The night that Europe died: June 8366 BC

Stuart Harris BS, MS, MBA

The Middle Stone Age Of Europe ended abruptly near midnight in June 8366 BC, when pieces of Comet Cluster Encke disintegrated over Europe and terminated life over much of the region. Perhaps the night in June was the solstice, which people tend to carefully follow. Afterwards began the New Stone Age, the Boreal, with new tools and a different suite of plants. Two sources concur on the year, an ammonia spike in Greenland GISP2 ice core and a plot of repeated double strikes of Comet Cluster Encke.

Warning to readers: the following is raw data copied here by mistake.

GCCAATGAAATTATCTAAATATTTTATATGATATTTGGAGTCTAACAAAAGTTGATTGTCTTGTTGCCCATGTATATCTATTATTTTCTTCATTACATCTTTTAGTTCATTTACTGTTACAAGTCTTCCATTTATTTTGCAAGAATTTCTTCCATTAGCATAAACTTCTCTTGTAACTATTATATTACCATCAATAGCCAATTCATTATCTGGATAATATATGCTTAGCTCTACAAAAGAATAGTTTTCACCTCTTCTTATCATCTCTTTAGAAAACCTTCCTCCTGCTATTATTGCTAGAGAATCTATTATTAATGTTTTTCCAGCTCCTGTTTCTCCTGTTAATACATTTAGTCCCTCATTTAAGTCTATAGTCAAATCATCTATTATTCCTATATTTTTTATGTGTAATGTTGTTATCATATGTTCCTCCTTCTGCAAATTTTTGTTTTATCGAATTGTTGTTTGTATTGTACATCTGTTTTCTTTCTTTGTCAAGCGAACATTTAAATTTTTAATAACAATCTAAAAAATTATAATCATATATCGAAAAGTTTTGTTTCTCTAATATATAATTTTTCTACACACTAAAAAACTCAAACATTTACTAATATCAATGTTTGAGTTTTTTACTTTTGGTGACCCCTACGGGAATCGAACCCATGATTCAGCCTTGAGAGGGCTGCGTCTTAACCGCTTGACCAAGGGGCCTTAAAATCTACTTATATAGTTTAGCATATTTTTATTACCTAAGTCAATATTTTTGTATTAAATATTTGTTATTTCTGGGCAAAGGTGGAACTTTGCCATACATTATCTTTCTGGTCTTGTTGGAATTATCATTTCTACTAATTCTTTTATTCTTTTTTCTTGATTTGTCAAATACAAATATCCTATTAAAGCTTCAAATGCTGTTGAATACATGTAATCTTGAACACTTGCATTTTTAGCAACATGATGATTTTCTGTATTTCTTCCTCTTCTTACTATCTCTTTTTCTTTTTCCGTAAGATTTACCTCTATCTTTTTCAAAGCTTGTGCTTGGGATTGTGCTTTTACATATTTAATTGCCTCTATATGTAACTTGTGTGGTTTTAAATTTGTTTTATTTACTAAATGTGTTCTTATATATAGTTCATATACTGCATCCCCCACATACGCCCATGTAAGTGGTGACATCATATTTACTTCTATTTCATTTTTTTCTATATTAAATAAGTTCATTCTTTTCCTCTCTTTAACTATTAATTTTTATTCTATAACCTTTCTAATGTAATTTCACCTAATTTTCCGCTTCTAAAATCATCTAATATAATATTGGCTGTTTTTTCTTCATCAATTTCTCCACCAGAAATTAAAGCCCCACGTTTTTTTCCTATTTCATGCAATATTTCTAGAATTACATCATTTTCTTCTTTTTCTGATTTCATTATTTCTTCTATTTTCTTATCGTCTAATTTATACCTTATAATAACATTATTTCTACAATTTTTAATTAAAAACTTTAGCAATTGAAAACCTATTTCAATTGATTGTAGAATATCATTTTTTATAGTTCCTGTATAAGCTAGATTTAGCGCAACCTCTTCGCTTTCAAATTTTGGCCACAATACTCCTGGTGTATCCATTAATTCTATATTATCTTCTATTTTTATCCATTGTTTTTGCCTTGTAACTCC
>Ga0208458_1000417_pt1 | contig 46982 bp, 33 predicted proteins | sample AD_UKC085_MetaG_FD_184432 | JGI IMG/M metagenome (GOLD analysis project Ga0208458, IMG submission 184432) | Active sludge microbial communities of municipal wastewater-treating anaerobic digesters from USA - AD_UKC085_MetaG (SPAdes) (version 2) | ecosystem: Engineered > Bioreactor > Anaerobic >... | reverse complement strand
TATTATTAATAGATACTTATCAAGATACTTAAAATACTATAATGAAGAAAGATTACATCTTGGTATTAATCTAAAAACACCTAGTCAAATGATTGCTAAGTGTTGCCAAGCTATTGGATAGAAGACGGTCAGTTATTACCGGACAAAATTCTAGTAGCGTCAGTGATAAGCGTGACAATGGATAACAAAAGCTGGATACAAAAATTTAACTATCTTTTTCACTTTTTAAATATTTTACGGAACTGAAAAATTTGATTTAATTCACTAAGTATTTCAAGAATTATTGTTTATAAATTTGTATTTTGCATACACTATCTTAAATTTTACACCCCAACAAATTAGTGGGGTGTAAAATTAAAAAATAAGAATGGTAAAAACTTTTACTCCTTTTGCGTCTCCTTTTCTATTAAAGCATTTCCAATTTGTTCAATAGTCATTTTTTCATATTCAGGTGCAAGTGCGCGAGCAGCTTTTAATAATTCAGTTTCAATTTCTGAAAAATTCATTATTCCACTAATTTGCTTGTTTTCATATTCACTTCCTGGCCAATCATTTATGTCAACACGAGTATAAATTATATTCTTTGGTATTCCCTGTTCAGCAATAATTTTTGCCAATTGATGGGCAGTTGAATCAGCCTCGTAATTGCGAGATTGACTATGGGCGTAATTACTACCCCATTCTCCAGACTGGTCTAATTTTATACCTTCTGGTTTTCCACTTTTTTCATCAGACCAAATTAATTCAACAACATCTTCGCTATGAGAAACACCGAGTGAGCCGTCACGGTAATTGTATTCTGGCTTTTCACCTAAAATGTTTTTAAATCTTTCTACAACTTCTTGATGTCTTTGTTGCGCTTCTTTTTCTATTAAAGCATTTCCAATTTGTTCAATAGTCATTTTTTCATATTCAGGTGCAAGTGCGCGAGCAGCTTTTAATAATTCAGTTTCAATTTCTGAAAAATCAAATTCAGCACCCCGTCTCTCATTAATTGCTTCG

On the night that Europe died, pieces of Encke ignited forests from Russia to Ireland. Northern Europe blazed like an inferno, consumed the available oxygen, incinerated any animal not sheltered deep in a cave. Directly beneath the impacts, heat high enough to melt bricks extinguished entire plant families,baked seeds and roots deep underground. It was a comet, not a meteor, because no trace of magnetic material or iridium occurs in a closely measured deposit in Sweden. Fierce winds rushed in to fill the void. Pieces that landed inthe sea spawned hurricanes. Parts of the Scandinavian ice sheet in Sweden and Norway slid into the Atlantic and Lake Ancylus, precursor to the Baltic Sea.